GO dev opens up about how, unlike Riot, Valve hardly communicates with their player base
Valve has never extensively communicated with its player base, be it for Team Fortress 2, or Counter-Strike: Global Offensive (CS: GO), or Dota 2.
Counter-Strike: Global Offensive, one of the most popular esports of all time, had a dry operations spell of about 900 days from Operation Hydra, released in 2017 to Operation Shattered Web, which came out in November 2019.
Most of the bug fixes and updates were also community-made, which probably made a developer of the much-loved game go public with his grievances.
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CS: GO developer goes public with his grievances regarding Valve
“We think CS:GO is better when we get clear, unfiltered customer feedback. We read and analyze what our customers’ posts on various online communities. But as they know, we rarely participate in those conversations.”
“When we participate they stop talking to each other and they start talking to us, and the feedback becomes less clear. Occasionally, we weigh in if they seem blocked or we need some more information. But otherwise, we just stay out of it.”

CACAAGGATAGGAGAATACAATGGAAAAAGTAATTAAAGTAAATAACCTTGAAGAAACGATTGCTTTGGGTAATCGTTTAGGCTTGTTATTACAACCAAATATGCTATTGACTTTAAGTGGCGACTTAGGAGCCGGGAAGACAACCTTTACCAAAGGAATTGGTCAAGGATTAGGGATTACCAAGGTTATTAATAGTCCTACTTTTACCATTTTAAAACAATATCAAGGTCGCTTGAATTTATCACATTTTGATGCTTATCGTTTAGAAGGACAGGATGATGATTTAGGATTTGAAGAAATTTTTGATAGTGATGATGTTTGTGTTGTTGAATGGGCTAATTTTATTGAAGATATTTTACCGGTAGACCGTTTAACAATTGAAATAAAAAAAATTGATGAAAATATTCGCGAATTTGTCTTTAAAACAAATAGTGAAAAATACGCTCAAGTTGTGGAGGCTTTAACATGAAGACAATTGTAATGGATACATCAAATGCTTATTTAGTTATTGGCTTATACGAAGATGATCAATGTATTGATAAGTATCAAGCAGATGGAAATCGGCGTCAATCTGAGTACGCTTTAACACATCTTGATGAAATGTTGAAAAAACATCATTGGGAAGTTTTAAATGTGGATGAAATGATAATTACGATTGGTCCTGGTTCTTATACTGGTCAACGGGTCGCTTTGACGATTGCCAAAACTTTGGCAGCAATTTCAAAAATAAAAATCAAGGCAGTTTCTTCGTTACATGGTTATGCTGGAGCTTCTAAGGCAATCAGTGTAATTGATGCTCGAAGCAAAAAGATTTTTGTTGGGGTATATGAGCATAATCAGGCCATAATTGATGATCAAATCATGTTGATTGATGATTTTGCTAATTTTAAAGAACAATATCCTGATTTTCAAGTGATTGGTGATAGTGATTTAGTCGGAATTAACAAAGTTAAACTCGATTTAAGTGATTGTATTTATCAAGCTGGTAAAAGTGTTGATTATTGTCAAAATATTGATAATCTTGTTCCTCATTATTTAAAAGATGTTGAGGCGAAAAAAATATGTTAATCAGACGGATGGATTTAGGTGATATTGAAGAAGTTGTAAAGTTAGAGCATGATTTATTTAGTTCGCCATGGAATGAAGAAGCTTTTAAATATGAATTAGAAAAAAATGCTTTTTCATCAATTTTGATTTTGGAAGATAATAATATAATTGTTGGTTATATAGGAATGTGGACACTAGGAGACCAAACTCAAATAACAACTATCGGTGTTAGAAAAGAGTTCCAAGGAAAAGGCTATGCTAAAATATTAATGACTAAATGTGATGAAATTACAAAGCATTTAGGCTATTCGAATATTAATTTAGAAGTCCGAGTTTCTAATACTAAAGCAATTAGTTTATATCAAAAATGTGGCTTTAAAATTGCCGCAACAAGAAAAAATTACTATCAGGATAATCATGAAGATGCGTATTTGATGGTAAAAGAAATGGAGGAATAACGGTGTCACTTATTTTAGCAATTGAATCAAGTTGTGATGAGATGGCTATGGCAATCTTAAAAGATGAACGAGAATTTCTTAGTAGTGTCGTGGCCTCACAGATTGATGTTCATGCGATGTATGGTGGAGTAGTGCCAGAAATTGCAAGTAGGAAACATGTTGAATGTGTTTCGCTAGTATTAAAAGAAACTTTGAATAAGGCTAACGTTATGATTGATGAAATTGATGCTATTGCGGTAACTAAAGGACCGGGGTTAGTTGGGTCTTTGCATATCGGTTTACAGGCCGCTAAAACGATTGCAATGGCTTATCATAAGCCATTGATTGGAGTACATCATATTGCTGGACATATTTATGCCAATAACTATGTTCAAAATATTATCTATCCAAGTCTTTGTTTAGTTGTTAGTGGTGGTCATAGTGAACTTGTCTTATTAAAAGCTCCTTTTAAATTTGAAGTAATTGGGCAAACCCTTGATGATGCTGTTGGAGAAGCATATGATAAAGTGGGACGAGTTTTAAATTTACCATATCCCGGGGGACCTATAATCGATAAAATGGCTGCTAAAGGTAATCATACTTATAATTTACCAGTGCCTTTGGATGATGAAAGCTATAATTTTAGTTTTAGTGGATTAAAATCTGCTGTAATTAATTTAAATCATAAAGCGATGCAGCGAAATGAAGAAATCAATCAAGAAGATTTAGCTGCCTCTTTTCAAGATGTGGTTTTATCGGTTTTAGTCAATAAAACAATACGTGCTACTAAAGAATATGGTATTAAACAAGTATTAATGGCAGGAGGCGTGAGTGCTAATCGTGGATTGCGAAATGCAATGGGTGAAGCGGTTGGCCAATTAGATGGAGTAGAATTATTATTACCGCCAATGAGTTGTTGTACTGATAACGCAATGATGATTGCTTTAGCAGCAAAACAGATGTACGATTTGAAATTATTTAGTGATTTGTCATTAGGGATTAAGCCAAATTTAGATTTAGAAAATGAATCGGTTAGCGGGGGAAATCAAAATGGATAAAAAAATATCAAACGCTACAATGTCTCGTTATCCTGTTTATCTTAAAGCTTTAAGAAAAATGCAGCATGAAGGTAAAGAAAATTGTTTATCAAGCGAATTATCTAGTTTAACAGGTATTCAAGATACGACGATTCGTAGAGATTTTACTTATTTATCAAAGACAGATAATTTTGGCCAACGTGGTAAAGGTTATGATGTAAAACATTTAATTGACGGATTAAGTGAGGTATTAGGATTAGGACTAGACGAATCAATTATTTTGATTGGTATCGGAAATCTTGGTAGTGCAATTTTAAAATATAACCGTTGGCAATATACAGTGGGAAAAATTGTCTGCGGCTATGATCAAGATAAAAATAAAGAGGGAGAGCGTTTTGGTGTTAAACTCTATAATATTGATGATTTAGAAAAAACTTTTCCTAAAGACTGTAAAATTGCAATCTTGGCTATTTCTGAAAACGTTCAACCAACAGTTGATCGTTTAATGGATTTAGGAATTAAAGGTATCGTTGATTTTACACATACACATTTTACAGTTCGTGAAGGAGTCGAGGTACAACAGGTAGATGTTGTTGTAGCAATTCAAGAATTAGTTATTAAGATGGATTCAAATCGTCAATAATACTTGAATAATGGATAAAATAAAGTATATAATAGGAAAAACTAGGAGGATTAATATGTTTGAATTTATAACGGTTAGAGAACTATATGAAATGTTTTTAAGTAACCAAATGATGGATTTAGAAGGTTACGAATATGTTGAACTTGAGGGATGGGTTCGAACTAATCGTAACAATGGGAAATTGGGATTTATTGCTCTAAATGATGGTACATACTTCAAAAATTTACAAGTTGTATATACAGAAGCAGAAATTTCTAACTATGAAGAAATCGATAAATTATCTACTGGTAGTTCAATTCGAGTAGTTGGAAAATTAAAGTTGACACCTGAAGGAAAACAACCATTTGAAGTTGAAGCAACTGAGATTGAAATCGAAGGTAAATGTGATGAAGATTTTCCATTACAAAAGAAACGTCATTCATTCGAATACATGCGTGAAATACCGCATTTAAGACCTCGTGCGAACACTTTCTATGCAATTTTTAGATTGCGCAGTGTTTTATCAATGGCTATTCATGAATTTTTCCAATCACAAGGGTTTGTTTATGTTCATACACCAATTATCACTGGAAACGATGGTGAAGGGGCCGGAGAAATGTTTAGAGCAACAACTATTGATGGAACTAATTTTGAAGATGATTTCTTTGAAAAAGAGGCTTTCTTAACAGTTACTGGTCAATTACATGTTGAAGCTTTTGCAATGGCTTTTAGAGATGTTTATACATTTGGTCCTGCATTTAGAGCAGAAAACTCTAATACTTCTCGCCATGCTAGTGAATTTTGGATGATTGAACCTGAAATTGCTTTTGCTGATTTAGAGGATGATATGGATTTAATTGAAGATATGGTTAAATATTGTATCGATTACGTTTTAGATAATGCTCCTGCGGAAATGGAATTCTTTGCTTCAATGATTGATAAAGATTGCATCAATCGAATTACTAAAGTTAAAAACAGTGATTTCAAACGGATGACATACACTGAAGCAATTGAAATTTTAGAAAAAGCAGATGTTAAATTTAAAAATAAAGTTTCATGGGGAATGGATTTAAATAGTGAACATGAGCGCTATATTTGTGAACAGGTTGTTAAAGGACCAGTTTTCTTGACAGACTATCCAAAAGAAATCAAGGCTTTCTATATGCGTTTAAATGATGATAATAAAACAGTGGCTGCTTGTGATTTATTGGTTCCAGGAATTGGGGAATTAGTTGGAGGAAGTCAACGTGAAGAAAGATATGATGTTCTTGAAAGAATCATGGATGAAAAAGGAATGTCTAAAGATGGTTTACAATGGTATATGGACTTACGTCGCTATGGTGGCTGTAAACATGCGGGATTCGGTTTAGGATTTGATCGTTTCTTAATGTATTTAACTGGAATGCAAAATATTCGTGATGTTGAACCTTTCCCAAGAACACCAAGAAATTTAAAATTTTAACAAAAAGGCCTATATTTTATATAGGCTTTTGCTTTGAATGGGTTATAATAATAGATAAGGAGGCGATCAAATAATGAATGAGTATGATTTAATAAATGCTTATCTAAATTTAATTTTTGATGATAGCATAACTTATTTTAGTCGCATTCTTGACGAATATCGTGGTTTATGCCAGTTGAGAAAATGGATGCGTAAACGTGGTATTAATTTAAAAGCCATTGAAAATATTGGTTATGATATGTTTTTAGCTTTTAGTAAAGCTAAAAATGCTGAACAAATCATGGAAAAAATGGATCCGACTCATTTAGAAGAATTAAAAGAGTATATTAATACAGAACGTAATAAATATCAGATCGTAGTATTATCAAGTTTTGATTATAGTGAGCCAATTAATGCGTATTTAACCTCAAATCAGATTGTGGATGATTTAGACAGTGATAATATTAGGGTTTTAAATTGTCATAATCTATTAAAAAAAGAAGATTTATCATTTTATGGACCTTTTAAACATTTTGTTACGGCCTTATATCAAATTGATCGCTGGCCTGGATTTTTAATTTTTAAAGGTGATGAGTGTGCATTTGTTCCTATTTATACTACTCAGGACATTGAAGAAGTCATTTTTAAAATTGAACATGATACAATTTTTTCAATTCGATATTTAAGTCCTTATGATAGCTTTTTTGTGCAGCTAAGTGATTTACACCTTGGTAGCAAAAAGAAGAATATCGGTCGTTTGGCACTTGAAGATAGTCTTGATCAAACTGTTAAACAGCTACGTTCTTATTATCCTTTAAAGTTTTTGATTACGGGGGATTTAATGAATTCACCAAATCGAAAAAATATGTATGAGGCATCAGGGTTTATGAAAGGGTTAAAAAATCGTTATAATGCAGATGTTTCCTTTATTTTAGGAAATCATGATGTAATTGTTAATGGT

Counter-Strike: Global Offensive has a big, global community of players. In his talk, Gautam Babbar went into detail about how the CS:GO team uses content and game changes to communicate with such a broad audience. He also shared some perspective on how a game development team can manage the tradeoffs between when to talk, and when to listen.
Riot Games has a much better policy of contacting with their player-base
Riot Games’ playerbase is extremely happy with the service provided by their developer. Valorant’s release was one of the primary reasons why Valve released a new Operation for CS: GO, Operation Shattered Web after almost 3 years.
Since the release of Valorant in 2020, CS: GO has had two new operations, Shattered Web and Broken Fang.
Before Valorant’s release, there was no effective competition on the field of First Person Shooters for CS: GO. But now, Valorant has taken away a large part of CS: GO’s player base, thus giving them hard competition.
Riot Games also has a very player-friendly developers and guidance team, which gives them an upper hand over Valve, an organization which rarely connects with its vast player base to gather opinions on how to improve their games, or what problems the new players have been facing.
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